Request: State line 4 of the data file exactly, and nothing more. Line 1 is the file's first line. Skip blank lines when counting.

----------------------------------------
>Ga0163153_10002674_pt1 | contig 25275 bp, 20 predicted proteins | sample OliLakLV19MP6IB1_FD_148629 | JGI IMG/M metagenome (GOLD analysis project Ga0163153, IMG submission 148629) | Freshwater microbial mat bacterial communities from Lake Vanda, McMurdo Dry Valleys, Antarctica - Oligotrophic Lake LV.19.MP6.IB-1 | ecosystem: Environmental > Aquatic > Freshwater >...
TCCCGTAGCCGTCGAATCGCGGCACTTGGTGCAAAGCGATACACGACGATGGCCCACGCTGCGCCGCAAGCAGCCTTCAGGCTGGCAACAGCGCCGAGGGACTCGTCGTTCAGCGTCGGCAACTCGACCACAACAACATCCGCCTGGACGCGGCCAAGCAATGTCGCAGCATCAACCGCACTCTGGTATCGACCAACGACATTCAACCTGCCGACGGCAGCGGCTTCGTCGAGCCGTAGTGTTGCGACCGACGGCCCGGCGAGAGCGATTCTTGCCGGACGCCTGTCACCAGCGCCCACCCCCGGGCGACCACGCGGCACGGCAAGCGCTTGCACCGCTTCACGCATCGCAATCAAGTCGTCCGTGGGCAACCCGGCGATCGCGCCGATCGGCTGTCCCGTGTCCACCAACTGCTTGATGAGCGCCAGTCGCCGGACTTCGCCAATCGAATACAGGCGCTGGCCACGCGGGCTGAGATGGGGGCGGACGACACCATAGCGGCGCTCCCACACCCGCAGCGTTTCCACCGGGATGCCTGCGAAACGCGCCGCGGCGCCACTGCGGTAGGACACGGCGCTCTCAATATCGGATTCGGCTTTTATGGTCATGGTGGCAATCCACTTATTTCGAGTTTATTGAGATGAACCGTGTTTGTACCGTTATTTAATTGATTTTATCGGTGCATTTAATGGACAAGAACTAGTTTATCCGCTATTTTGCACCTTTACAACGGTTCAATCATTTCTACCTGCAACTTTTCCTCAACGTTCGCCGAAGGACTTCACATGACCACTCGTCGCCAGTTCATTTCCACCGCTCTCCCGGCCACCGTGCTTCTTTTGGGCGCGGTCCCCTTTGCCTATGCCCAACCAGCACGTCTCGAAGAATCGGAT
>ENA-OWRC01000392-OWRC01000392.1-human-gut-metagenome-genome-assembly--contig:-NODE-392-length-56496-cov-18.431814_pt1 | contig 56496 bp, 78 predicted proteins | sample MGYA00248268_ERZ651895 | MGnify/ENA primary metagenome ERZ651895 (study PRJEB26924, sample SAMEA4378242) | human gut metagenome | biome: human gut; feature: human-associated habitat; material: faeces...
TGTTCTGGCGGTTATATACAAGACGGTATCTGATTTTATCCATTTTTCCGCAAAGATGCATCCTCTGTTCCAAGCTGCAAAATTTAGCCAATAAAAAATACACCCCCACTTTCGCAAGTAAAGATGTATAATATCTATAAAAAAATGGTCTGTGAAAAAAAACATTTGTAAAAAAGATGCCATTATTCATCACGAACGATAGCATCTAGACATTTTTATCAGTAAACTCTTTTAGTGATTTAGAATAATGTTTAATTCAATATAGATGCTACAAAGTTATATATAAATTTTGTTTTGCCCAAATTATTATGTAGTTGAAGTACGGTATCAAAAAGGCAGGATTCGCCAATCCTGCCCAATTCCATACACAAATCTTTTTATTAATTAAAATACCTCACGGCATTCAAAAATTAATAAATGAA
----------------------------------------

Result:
TGTTCTGGCGGTTATATACAAGACGGTATCTGATTTTATCCATTTTTCCGCAAAGATGCATCCTCTGTTCCAAGCTGCAAAATTTAGCCAATAAAAAATACACCCCCACTTTCGCAAGTAAAGATGTATAATATCTATAAAAAAATGGTCTGTGAAAAAAAACATTTGTAAAAAAGATGCCATTATTCATCACGAACGATAGCATCTAGACATTTTTATCAGTAAACTCTTTTAGTGATTTAGAATAATGTTTAATTCAATATAGATGCTACAAAGTTATATATAAATTTTGTTTTGCCCAAATTATTATGTAGTTGAAGTACGGTATCAAAAAGGCAGGATTCGCCAATCCTGCCCAATTCCATACACAAATCTTTTTATTAATTAAAATACCTCACGGCATTCAAAAATTAATAAATGAA